In one embodiment, the editor helper is programmed to promote sharing of functions across different notebooks and users. In one approach, the editor helper is programmed to permits adding descriptions of function and the data types of function inputs, effectively adding annotation to functions of an analytical notebook, and thereby increasing the likelihood that particular functions will be discovered by others and imported into their notebooks. For example, in one embodiment, creating a new function permits invoking an annotation panel in which one or more tag values, description values or other metadata may be entered and stored with the function. For example, function may be tagged as a “linear regression method” or “Customer N analytical method”, a place of origin, a customer with which it is associated, all customers that have used it, and so forth. Unlike comments in conventional coding, the names, descriptions, and other tag values used in embodiments herein are stored in metadata that is separate from the source code and that is capable of searching and inspection separate from the code of a code cell.

In one embodiment, the editor helper is programmed to respond to invocation of a Save function by committing code of a function to a GIT repository. The particular repository location is configurable and could be a remote GIT instance or the same repository holding code for the notebook manager 106 and other elements of the system FIG. 1. With this approach, any other instance of the system of FIG. 1 that has access to the GIT repository in which a particular function was saved also can access the function. In one embodiment, the editor helper is programmed to save only program code of a widget or code cell, and not the data or output, in the repository. The output data may be saved, if desired, in the networked data storage 120 mediated by the access control system. In this manner, embodiments improve the security of analytical notebook functions by excluding private data from the code storage repository. Further, this approach promotes compactness in storing functions, by keeping verbose output data separate from code and metadata.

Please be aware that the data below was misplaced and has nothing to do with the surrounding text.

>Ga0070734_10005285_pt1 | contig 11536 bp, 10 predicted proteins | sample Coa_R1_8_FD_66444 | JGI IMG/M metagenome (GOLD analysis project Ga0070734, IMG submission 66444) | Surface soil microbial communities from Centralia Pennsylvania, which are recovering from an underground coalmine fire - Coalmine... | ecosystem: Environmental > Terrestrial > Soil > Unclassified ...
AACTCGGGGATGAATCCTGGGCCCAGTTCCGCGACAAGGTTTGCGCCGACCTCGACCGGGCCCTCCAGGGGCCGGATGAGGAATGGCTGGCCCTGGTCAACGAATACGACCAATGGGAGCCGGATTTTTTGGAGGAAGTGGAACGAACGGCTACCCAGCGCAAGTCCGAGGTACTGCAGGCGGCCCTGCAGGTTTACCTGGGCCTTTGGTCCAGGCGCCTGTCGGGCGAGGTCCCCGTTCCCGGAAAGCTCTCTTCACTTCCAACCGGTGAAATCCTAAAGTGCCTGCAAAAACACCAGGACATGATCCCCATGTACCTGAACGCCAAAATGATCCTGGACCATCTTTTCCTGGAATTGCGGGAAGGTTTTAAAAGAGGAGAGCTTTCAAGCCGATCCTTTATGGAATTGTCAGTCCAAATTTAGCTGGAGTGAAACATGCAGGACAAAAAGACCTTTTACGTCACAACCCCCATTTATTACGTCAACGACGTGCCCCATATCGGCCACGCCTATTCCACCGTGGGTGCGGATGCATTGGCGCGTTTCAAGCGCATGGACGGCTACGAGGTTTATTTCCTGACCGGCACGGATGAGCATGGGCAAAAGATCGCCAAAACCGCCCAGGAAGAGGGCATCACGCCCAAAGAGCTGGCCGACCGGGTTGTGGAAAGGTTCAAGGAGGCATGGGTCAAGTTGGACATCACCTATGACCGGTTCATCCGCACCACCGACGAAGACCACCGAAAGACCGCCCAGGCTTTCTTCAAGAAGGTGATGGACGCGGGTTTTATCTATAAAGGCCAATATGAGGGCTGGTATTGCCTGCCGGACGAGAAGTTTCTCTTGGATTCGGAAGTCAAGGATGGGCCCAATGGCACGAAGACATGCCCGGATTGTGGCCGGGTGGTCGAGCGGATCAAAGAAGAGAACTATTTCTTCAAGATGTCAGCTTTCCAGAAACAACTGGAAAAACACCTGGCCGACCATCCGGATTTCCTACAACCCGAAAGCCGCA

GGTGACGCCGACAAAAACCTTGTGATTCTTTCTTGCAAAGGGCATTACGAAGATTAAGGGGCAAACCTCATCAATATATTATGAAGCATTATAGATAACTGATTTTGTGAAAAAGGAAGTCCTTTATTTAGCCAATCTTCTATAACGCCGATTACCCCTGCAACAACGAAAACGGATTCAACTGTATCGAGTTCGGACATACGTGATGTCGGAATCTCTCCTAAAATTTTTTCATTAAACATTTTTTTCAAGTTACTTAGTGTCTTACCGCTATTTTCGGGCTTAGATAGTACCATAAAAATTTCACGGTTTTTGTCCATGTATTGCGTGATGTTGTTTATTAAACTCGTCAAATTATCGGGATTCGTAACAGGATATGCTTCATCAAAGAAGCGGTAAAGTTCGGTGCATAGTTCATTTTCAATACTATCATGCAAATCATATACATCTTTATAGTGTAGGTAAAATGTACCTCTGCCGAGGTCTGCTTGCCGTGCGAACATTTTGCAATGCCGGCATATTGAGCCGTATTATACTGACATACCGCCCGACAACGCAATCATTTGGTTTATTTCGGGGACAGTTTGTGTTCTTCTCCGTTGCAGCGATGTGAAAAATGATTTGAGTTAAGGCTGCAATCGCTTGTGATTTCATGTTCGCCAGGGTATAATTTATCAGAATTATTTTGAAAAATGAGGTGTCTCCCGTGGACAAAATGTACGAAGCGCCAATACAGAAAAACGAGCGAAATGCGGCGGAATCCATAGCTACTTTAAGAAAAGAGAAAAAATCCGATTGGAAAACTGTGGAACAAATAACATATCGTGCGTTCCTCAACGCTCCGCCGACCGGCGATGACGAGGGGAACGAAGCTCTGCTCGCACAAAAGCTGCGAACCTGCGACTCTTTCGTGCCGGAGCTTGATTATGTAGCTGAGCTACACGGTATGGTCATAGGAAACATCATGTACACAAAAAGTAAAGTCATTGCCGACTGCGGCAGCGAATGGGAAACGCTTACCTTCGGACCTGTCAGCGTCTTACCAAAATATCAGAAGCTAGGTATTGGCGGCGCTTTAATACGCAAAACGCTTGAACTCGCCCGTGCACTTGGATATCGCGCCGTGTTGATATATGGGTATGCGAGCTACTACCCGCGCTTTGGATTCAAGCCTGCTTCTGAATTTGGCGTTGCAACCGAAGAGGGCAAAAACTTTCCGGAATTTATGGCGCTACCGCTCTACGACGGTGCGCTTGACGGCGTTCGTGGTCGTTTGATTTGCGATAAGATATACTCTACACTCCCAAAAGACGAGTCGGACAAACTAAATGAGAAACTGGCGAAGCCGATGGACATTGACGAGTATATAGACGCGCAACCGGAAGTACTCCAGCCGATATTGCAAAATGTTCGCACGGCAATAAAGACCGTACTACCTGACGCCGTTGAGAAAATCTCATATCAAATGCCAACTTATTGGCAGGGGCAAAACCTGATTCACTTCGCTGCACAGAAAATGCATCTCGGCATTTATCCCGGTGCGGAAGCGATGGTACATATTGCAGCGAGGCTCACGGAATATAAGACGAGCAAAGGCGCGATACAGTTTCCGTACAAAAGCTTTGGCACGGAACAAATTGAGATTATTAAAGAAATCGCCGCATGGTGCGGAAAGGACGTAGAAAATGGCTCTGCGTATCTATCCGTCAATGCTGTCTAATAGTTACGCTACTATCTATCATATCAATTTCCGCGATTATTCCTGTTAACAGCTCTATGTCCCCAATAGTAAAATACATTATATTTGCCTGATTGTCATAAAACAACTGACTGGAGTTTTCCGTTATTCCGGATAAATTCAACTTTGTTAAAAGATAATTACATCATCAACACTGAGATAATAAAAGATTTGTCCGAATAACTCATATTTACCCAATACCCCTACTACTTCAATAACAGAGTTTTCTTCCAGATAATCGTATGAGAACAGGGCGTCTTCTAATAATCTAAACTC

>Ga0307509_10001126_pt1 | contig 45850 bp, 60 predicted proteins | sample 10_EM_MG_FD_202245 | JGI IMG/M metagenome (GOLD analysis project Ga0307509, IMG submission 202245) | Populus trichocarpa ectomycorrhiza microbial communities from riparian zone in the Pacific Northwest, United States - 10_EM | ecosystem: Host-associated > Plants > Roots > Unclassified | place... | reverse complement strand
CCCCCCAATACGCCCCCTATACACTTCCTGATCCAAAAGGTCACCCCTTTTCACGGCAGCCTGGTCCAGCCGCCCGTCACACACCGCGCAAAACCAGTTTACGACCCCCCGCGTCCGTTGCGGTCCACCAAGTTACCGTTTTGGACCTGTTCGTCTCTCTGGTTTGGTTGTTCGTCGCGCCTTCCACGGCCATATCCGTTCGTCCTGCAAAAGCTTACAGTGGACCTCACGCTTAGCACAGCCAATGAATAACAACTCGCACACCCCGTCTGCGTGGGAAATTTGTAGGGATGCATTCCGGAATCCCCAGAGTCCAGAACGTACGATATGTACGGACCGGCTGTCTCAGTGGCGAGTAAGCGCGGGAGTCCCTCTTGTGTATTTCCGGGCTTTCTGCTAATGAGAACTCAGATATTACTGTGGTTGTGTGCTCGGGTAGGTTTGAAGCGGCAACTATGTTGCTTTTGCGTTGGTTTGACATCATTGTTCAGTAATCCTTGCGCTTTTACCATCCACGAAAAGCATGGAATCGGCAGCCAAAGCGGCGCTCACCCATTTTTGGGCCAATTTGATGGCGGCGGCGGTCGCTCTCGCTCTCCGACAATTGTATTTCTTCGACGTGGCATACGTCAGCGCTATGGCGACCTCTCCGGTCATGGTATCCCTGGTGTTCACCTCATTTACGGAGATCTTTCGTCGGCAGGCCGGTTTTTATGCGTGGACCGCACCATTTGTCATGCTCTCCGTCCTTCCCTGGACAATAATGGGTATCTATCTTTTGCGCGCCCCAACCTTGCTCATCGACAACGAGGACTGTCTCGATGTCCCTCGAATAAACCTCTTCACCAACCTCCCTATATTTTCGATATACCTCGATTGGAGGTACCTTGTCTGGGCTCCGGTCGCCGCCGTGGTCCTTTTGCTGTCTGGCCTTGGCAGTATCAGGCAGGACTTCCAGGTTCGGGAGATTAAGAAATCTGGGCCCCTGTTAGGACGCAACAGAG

In one embodiment, the editor helper includes a notification function which, when selected, permits a user to select a tag value and a notification process by which to obtain automatic notification of related functions that use the same tag. For example, user input may specify the tag value “linear regression” and may identify an e-mail address or phone number; these values are stored in local storage 108, or other storage accessible to the notebook manager 106, as a notification request. In effect, using the notification function, the specified tag value is stored as an automatic search term. Thereafter, when new functions are created and annotated or tagged, and committed to storage, the notebook manager 106 automatically searches the new annotation and tag values to determine if they match any search terms that have been stored in association with a notification request. If a match is found, then the notebook manager 106 automatically generates and sends a notification to the user account that stored the matching notification request. Sending a notification may comprise storing a flag value associated with the user account so that the user receives a visual notification the next time that a notebook is loaded using the system, sending an e-mail message, sending a text message, and so forth.

In an embodiment, the editor helper stores a newly created function in association with an access control value that matches the then-current access control value or level of the user account that created the new function. With this approach, each new function automatically is subject to access controls that are equivalent to the user's role or responsibility, and typically permit only the original user account to find, retrieve or view a new function. In an embodiment, the editor helper is programmed to provide an access control function which, when selected, permits the originating user to specify a different or broader level of access for a particular function. For example, input may specify that the access level is a named group, or a named organization, and thereafter all user accounts within the named group or organization can retrieve, view and use the function. This permits a user to privately create and test a function, then promote its use to a wider audience.